It would have taken a very keen Europhile to have spotted the European Commission’s annual policy recommendations for Ireland, issued on 19th May, which slipped into the public domain with little or no take up or interest by the media. These proposals are part of the annual process of review, correction and monitoring of Member States’ economic and social progress. While they are not binding, they do exert political pressure.
This time around they focused on
As the largest charity of social concern in Ireland we have a strong interest in ensuring that the issues of the people our 11,000 volunteer members assist are incorporated into the design of critical social policies at both a European and national level. That’s why we were very disappointed in the lack of ambition in the recommendations, given the deep crisis in our public health system and the ongoing scandal of the cost of child care and lack of after school care services.
While SVP is in agreement with the recommendations on health care and childcare, they did not go far enough to address the very visible fault lines in service provision in this country.
We expected a much clearer emphasis on solving deep structural issues such as the inability of our health care system to provide adequate primary, community and continuing care services. Without timely access to diagnosis and treatment in the community, health inequalities will continue to reflect the social class divide where those who can afford it will access quicker diagnosis and treatment leaving those who cannot to wait their turn on long waiting lists for over-subscribed services.
We would have liked to see the recommendations about work and childcare go further and focus on the lack of policy coherence, evident in the reforms to payments to those parenting alone which will in some cases result in further poverty, deprivation and social exclusion.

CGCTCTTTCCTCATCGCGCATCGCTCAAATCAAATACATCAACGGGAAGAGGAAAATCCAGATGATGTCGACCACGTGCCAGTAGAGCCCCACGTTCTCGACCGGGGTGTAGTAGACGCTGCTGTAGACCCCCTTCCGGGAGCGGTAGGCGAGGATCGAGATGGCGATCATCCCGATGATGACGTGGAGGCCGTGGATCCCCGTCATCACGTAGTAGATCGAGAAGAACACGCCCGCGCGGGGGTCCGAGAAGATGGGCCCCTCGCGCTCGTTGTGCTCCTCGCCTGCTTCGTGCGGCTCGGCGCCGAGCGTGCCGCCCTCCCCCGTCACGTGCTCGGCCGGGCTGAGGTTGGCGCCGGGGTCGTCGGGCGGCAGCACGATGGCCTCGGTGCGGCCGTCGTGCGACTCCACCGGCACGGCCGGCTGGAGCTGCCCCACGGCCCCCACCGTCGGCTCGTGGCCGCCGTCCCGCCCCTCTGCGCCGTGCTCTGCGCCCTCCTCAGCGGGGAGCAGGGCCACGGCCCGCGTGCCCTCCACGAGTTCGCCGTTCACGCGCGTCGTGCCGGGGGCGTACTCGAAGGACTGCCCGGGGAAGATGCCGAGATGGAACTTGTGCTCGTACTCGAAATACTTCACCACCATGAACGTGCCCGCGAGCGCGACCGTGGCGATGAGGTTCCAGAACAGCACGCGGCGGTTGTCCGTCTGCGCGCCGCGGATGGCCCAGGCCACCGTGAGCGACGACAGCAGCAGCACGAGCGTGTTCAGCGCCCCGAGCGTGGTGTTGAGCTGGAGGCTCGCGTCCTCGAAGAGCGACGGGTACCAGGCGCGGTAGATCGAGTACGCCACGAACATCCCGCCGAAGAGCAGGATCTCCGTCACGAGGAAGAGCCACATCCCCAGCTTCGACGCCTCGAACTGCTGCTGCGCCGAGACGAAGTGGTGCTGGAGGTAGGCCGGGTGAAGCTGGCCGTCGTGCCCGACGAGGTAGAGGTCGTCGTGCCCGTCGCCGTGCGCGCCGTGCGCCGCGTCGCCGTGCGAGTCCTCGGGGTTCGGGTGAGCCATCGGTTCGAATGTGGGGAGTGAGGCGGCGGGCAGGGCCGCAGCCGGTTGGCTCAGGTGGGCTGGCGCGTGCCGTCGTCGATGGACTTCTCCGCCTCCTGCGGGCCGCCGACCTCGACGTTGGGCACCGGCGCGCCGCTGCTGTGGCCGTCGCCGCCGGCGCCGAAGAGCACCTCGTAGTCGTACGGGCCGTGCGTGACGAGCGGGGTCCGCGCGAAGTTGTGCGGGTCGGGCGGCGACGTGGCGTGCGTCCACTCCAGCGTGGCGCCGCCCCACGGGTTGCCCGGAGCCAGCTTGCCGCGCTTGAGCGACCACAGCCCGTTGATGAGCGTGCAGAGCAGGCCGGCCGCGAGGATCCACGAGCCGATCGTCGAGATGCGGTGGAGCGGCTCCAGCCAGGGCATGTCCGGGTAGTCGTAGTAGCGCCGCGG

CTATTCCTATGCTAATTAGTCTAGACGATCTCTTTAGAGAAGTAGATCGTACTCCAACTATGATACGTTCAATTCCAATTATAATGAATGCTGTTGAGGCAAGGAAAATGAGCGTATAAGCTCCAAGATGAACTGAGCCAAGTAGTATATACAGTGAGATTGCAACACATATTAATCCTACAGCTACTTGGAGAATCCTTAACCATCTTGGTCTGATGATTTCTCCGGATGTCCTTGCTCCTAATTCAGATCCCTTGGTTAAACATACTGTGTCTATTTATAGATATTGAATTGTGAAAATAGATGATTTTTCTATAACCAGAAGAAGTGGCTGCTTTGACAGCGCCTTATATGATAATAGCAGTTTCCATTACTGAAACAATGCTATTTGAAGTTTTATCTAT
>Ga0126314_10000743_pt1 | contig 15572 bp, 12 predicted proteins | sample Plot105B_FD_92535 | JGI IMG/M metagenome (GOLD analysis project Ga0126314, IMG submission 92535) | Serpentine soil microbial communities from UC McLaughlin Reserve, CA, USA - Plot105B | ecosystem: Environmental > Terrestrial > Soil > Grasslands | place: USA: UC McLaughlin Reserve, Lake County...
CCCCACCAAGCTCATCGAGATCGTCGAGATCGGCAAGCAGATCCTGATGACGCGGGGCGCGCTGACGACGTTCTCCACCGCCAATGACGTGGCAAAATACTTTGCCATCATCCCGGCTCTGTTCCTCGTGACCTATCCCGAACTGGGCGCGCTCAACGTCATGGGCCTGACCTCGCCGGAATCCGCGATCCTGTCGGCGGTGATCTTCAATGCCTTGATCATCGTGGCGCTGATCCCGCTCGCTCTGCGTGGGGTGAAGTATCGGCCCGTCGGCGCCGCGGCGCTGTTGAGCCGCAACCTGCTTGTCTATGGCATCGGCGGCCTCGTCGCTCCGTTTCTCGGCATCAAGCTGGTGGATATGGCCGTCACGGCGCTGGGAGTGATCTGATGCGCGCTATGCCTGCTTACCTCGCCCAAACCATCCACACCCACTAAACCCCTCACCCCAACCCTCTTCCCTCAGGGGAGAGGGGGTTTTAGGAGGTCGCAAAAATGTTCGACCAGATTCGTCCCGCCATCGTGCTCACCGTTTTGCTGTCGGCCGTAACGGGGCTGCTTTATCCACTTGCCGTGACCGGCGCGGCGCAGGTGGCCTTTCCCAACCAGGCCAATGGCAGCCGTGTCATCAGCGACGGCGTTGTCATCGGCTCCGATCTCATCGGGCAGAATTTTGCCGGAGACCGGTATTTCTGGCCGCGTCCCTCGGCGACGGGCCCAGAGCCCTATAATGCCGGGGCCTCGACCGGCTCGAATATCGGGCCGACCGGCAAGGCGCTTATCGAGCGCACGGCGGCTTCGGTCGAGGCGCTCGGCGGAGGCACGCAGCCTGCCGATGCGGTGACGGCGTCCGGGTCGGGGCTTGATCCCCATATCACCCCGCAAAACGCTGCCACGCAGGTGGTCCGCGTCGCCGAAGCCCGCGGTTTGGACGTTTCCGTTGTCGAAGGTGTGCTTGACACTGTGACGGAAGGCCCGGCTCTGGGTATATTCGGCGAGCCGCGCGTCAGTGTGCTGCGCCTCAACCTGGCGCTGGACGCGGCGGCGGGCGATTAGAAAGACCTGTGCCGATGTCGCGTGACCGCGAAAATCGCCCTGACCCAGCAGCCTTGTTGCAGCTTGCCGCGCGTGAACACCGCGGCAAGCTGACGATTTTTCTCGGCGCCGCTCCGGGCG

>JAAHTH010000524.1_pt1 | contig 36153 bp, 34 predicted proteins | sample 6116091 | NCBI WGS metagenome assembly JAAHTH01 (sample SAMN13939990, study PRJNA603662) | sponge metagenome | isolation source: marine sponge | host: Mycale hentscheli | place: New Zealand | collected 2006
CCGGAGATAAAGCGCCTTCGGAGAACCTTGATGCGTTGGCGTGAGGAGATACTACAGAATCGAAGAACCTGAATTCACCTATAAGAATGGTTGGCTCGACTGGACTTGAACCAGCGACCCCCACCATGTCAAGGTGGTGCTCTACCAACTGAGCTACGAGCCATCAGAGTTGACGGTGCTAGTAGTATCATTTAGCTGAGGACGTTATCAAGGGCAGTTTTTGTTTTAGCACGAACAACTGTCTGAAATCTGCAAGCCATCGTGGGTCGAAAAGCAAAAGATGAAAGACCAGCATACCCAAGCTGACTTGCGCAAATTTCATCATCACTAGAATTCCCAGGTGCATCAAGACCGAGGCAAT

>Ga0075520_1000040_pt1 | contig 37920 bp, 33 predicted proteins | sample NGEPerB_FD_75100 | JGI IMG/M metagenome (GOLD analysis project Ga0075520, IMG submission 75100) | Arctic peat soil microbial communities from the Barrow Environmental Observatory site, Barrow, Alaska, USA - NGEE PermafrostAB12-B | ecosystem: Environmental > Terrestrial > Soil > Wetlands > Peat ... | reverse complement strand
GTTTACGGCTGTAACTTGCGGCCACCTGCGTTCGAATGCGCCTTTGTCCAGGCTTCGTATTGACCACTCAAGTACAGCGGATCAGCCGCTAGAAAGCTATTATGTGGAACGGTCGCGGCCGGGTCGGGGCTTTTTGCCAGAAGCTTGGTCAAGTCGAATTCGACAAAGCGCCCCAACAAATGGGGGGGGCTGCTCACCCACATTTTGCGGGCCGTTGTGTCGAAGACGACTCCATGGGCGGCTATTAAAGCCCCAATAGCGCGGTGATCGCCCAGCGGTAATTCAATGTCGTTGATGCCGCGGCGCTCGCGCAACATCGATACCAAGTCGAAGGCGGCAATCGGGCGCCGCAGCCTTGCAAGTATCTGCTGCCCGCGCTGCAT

Insufficient supply of places in the various child care schemes, difficulties in the design of the schemes and the ongoing question mark about how well the Further Education and Training sector is working with the activation service for jobseekers are challenges which must be rectified in the short term. Very little detail on how this should happen was offered in the recommendation from Europe. SVP expected more explicit enunciation of what needs to happen to address the current partial response to meeting the challenges of quality, access and affordability in child care, including after school.
Access to affordable, quality provision of child care and after school care is a key driver in the reduction child poverty. It would have been useful if the Commission had been more explicit and recommended a funding model for childcare and after school care which links quality provision and high outcomes. This will require investment at a sustained and ongoing level.
It is clear to SVP that without social investment Ireland cannot meet its Europe 2020 targets, therefore we would have welcomed more explicit commentary and recommendations which tackle the challenges and suggest ways of addressing critical problems. Ireland needs leadership which will commit and deliver on addressing the long term structural inequalities, which have been exacerbated by years of austerity budgets.
For us the recommendations were an ideal opportunity for the European Commission to hold Ireland to account for lack of delivery, poor policy coherence and weak implementation of critical reforms. Not taking this opportunity means that for some their experience of life will not improve in the near future, indeed in some cases they will experience further deprivation. SVP will continue to lobby at both European and national levels to ensure that the voice of those who bear the brunt of poorly designed schemes and services and slow reforms will continue to be heard.